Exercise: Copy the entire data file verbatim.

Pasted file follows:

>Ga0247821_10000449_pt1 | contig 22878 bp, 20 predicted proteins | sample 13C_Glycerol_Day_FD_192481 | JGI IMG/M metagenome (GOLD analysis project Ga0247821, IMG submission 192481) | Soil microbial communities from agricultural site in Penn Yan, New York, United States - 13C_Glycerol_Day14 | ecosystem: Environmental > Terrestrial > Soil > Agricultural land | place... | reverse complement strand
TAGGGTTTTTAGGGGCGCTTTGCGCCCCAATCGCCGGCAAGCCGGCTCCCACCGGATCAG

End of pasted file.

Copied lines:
>Ga0247821_10000449_pt1 | contig 22878 bp, 20 predicted proteins | sample 13C_Glycerol_Day_FD_192481 | JGI IMG/M metagenome (GOLD analysis project Ga0247821, IMG submission 192481) | Soil microbial communities from agricultural site in Penn Yan, New York, United States - 13C_Glycerol_Day14 | ecosystem: Environmental > Terrestrial > Soil > Agricultural land | place... | reverse complement strand
TAGGGTTTTTAGGGGCGCTTTGCGCCCCAATCGCCGGCAAGCCGGCTCCCACCGGATCAG